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Agile estimation and planning: Part 1

This article is the first of a series of that will talk about Agile estimation and planning. There is a great deal of information available in books and online describing Agile estimation techniques. This series of articles attempts to summarize some of the available information based on our practical experience and make it readily assessable to our colleagues and clients so that they can better understand our estimation approach. This first article addresses the concept of relative estimation. Subsequent articles in this series will address the effort vs. time, team estimation, and how we can use the combination of relative estimation and team estimation to improve the accuracy of our estimates.

As a trainer I know that people are much more impacted by an experience than an explanation. Unfortunately it’s difficult to provide an experience through a blog entry, so I’ll have to use an explanation in the form of an example from a recent class.

One of the starting points for the Agile estimation approach is the recognition that people are poor at estimating in terms of absolute values. To illustrate this point in class I’ll often use a partially filled bottle of water and ask the class to estimate the remaining volume in milliliters (or fluid ounces if you prefer imperial measurements). I typically do this by asking everyone to take a post-it note an write their estimate down, not sharing with others. After everyone has written down their estimate I’ll collect the post-it notes and post them on a wall or whiteboard, reading off the values and arranging them with the highest value at the top and the lowest value at the bottom. This is always a fun exercise because the numbers inevitably demonstrate great divergence. For example in a recent class the low estimate was 100ml and the high estimate was 500ml. Five orders of magnitude in difference. While this simple exercise exaggerates the concept, it consistently demonstrates people are poor at estimating in terms of absolute values.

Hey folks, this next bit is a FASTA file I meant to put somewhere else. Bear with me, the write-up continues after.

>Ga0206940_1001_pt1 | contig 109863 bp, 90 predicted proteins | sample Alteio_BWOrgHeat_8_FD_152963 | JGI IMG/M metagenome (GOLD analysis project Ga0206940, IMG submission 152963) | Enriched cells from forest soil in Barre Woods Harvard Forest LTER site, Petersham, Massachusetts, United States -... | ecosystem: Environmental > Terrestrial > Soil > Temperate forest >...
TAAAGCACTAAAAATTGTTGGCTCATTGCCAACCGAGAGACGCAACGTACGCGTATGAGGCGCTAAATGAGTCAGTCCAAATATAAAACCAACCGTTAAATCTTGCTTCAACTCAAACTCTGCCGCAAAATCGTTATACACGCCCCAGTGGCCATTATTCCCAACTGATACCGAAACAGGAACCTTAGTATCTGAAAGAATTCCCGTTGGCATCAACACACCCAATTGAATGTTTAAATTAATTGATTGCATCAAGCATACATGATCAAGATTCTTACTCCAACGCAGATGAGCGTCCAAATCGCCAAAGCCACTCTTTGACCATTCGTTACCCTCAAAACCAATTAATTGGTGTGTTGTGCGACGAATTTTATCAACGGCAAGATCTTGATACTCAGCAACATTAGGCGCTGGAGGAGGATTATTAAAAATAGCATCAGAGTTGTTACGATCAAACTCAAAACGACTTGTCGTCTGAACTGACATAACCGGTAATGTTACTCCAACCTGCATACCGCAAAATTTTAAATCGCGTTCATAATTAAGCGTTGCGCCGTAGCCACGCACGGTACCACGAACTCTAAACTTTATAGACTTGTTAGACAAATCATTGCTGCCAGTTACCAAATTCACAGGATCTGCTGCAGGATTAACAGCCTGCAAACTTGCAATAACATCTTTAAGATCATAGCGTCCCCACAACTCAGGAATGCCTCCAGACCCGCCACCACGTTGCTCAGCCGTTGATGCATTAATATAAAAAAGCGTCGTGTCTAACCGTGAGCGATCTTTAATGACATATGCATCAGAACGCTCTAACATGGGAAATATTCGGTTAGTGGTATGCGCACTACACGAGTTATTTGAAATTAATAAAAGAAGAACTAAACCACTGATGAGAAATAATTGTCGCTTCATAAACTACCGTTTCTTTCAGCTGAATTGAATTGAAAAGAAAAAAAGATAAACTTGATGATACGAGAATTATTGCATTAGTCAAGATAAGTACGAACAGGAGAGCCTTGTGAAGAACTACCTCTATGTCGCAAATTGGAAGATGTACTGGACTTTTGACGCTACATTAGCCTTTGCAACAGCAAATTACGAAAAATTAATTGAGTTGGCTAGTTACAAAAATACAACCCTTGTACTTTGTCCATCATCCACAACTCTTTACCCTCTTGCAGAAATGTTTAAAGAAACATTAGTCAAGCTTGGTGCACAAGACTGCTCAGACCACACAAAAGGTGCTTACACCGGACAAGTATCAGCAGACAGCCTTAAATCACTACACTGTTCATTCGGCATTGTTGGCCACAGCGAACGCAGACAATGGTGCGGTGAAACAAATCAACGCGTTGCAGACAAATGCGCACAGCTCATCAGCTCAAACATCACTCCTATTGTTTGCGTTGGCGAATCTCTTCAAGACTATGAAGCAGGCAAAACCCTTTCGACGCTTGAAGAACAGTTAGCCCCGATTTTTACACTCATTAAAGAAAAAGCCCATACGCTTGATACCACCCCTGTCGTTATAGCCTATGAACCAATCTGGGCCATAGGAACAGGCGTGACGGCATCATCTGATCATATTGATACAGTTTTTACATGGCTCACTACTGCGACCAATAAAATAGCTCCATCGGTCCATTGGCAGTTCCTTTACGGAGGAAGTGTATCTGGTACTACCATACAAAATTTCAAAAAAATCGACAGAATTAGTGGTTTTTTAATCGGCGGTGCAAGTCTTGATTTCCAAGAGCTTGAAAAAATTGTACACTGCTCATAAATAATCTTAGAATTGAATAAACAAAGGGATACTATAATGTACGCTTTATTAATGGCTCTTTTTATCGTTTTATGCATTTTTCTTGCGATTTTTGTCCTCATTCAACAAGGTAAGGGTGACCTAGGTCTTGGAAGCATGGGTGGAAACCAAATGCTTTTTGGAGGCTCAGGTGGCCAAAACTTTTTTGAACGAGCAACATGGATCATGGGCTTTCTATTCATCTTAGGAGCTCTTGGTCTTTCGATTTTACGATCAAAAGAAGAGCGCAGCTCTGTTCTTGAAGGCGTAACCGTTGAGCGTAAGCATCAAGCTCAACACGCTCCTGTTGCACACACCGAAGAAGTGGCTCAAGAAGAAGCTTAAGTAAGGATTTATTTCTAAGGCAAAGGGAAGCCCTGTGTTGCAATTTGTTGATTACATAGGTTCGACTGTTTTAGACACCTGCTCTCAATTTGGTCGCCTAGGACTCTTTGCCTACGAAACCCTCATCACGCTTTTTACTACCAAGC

So if we are poor at estimating in absolute values what is the alternative?

The alternative is to estimate in relative terms.

When training I demonstrate this by continuing the exercise started above. Again, I ask the participants to write their estimates on a post-it note, but this time instead of asking them to estimate the milliliters (or fluid ounces), I ask them to estimate the amount of water remaining in the bottle as a percentage value in comparison to the capacity of the bottle. Using information from the same class noted above, the participants offered estimates that ranged from 60% to 80%; still a significant gap, but no longer orders of magnitude in difference.

So the first step we take in improving our estimation using an Agile approach is to use relative instead of absolute values for our estimates. Our relative value is the estimated effort that implementing a given feature will take.

In the second part of this series we’ll look at this topic in more detail to further understand why relative effort is our preferred approach.

Thoughts on “Agile estimation and planning: Part 1”

  1. Pingback: Agile planning and estimating, Part 2 | Perficient Multi Shoring Blog

  2. Pingback: Agile estimation and planning: Part 3 | Perficient Multi Shoring Blog

  3. Pingback: Agile Estimation and Planning: Part 4 | Perficient Multi Shoring Blog

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Vernon Stinebaker

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